In 1998 Jack Mills was acknowledged by the Conference on the History and Heritage of Science Information as a ‘pioneer of information science’, and was among twenty nominees invited to a dinner in their honour at the Conference in Pittsburgh. In 2003 his contribution to the field was marked by the award of an Honorary Fellowship from the Chartered Institute for Library and Information Professionals (CILIP), and in 2005 he received the Tony Kent Strix award for his contribution to information retrieval.

In a long career, Jack published relatively little by current standards, as did most of his contemporaries in the CRG. But the quality of that small corpus of work is considerable, and in his late eighties he was still making a significant contribution to the scholarly literature. And although BC2 may be perceived primarily as a practical tool, rather than a conceptual work, the statement of principles in the Introduction to the scheme is almost alone in documenting the corporate theory of the CRG as it developed from 1950 and throughout the twentieth century, and is one of the few coherent statements of modern classification theory.

In addition to this critical appreciation, I must add a personal note. The post of Research Fellow to work on the revision of the Bliss Bibliographic Classification, was, in 1972, my first professional job, and the beginning of a working association with Jack that was to last almost forty years (and almost to my own retirement). In all that time I never heard Jack say an unpleasant word to, or about, anyone. He was the most straightforward person I’ve ever encountered, really quite without pretension, and taking everyone at face value. He had formidable energy, and I can remember going with him to CRG meetings in the 1970s, when he ran up the long escalators at Tottenham Court Road Station at high speed, often carrying two bulging bags of papers for the meeting, and leaving me, thirty years younger, trailing behind. He maintained this level of energy well into his eighties. Until quite recently, when he was overtaken by the absurdities of the Internet, which he abhorred, I considered that he taught me everything I knew about classification, and he certainly provided the model of the perfect scholar: rigorous in his thinking, meticulous in detail, passionate for his subject, without ambition or thought of personal advancement, the work being all and the end in itself.

Vanda Broughton
University College London

Jack Mills

Bibliography of published works

Brown, A. G., in collaboration with D. W. Langridge and J. Mills An introduction to subject indexing 2nd ed. London: Bingley, 1982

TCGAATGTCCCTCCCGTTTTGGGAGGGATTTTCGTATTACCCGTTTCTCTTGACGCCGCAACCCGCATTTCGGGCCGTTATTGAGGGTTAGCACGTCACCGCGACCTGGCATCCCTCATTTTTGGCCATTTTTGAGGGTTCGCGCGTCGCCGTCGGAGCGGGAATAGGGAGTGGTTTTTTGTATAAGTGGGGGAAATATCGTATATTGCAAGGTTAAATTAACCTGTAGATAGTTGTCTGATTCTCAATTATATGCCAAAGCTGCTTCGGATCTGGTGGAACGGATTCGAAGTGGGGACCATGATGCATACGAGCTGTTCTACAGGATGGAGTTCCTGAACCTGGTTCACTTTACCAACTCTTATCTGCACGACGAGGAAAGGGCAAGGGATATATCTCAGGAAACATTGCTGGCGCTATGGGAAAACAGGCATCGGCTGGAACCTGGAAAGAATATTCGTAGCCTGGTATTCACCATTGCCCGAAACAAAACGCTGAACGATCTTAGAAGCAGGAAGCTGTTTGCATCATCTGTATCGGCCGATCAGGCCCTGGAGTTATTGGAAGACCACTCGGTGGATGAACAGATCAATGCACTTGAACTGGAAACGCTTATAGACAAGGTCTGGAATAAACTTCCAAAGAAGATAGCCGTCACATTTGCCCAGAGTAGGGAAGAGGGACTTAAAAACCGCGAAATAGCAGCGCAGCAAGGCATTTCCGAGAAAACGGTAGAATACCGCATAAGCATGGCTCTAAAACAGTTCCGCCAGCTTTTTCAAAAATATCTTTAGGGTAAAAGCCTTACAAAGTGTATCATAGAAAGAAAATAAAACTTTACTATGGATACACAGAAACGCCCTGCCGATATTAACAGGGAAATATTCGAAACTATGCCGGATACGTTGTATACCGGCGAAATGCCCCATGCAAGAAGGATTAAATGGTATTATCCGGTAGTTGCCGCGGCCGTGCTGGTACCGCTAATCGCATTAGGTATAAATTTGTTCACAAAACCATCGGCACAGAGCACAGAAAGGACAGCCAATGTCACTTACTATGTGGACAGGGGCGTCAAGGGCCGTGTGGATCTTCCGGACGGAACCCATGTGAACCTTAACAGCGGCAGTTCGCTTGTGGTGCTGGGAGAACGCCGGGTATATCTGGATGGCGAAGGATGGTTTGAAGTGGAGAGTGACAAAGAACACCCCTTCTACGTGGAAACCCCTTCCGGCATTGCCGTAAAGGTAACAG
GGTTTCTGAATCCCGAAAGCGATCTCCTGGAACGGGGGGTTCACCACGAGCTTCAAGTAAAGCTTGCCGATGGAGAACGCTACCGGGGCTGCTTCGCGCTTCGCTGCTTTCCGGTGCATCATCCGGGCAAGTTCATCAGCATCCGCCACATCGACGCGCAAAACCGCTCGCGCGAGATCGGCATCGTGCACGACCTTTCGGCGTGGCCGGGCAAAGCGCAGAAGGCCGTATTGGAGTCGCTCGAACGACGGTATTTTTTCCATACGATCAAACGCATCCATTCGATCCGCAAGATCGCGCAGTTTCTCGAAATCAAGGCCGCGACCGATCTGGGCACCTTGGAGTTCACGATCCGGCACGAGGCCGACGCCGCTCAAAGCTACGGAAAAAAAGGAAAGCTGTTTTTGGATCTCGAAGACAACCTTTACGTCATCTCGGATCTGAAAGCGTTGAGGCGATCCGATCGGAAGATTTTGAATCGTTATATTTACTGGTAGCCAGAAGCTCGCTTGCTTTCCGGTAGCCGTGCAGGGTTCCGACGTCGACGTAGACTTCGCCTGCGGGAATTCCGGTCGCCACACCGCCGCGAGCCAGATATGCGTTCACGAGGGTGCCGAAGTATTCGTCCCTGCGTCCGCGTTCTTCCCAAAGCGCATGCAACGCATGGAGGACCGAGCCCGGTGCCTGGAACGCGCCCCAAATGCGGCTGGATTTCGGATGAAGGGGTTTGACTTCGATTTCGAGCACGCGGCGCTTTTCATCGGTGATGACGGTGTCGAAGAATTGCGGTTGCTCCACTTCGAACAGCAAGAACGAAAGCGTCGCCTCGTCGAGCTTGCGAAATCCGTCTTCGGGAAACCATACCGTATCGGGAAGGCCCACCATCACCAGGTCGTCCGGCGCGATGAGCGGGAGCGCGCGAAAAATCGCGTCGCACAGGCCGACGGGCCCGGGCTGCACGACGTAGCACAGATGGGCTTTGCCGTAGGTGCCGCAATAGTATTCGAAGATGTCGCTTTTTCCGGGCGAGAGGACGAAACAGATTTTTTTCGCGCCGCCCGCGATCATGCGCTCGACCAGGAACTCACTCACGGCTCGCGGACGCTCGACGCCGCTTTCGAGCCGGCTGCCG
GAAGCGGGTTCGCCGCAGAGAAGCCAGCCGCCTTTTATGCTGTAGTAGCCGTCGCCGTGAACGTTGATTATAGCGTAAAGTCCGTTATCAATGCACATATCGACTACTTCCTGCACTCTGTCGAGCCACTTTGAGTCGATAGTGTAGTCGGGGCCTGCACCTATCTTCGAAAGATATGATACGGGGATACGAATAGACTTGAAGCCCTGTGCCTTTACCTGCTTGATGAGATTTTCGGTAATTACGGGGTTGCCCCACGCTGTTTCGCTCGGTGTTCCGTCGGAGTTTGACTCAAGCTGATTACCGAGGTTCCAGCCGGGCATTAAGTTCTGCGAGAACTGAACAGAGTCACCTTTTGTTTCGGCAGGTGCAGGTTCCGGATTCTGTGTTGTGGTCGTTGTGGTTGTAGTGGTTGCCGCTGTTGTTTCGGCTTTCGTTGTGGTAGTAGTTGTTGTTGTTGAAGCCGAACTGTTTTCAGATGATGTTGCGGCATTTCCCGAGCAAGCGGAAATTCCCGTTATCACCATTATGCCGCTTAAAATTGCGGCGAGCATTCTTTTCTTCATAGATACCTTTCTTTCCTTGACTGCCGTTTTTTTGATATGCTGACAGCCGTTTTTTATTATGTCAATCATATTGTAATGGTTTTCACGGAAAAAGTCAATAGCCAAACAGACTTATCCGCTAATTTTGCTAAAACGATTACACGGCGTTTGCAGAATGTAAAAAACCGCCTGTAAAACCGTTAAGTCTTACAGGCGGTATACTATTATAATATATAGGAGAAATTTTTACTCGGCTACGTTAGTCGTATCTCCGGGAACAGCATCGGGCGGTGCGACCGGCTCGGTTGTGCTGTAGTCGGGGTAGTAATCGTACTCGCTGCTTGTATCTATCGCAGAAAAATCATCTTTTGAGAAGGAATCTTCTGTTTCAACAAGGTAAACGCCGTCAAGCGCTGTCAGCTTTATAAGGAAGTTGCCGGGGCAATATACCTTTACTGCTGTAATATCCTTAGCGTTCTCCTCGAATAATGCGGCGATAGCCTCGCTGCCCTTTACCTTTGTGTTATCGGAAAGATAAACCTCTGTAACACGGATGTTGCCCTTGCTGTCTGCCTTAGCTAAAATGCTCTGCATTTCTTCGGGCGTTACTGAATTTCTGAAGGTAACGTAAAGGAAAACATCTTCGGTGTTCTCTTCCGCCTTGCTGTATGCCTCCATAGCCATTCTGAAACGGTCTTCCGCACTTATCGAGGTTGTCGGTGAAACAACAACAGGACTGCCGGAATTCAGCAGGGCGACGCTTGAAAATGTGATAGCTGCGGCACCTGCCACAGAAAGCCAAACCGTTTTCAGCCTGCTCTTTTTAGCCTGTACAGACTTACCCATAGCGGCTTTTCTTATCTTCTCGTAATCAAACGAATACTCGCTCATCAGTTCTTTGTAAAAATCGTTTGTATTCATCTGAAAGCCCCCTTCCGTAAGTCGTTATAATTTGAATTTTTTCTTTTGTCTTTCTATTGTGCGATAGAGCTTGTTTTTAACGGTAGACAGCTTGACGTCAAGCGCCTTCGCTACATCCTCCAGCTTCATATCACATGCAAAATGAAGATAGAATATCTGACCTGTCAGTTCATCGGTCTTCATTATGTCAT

Brown, A. G., in collaboration with D. W. Langridge and J. Mills Introduction to subject indexing: a programmed text. Vol. 1, Subject analysis and practical classification, Vol. 2, UDC and chain procedure in subject cataloguing. London: Bingley, 1976

Cleverdon, C. W., Lancaster, F. W. and Mills, J. “Uncovering some facts of life in information retrieval”. Special libraries 55(2) 1964, 48-62

Cleverdon, C. W., Mills,J. and Keen, M. Factors determining the performance of indexing systems. Cranfield: College of Aeronautics, 1966

Cleverdon, C. W. and Mills, J. “The testing of index language devices.” Aslib proceedings, 19 (6) 1967, 173-194

Daniel, R. and Mills, J. (for the Classification Research Group) A classification and thesaurus of library and information science. London: Polytechnic of North London, School of Librarianship, 1972

Lancaster, F.W. and Mills, J. “Testing indexes and index language devices: the Aslib-Cranfield Project.” American documentation, 15(1) 1964, 4-13

Langridge, D., Mills, J. and Perrault, J. Indexing for ERIC: a programmed course. School of Library and Information Services, University of Maryland, 1967

Mills, J. “The Bibliographic Classification” in Kent, A. and Lancour, H. (eds.) Encyclopedia of library and information science Vol. 2 1969, 368-80

Mills, J. “The Bibliographic Classification.” in Maltby, Arthur (ed.) Classification in the 1970s: a discussion of development and prospects for the major schemes. London: Bingley 1972, 25-52.

Mills, J. ‘The Bibliographic Classification’, in Maltby, A. (ed) Classification in the 1970s: a Second Look. London: Bingley, 1976, 25-50

Mills, J “The Bliss and Colon Classifications.” Library Association record, 53 1951, 146-53

Mills, J. “Bliss Bibliographic Classification” in Prytherch, Ray (ed.) Harrod’s librarians’ glossary and reference book : a directory of over 10,200 terms, organizations, projects and acronyms in the areas of information management, library science, publishing and archive management 10th ed. Aldershot: Ashgate, 2005.

Mills, J.“Chain indexing and the classified catalogue.” Library Association record, 57(4) 1955, 141-148.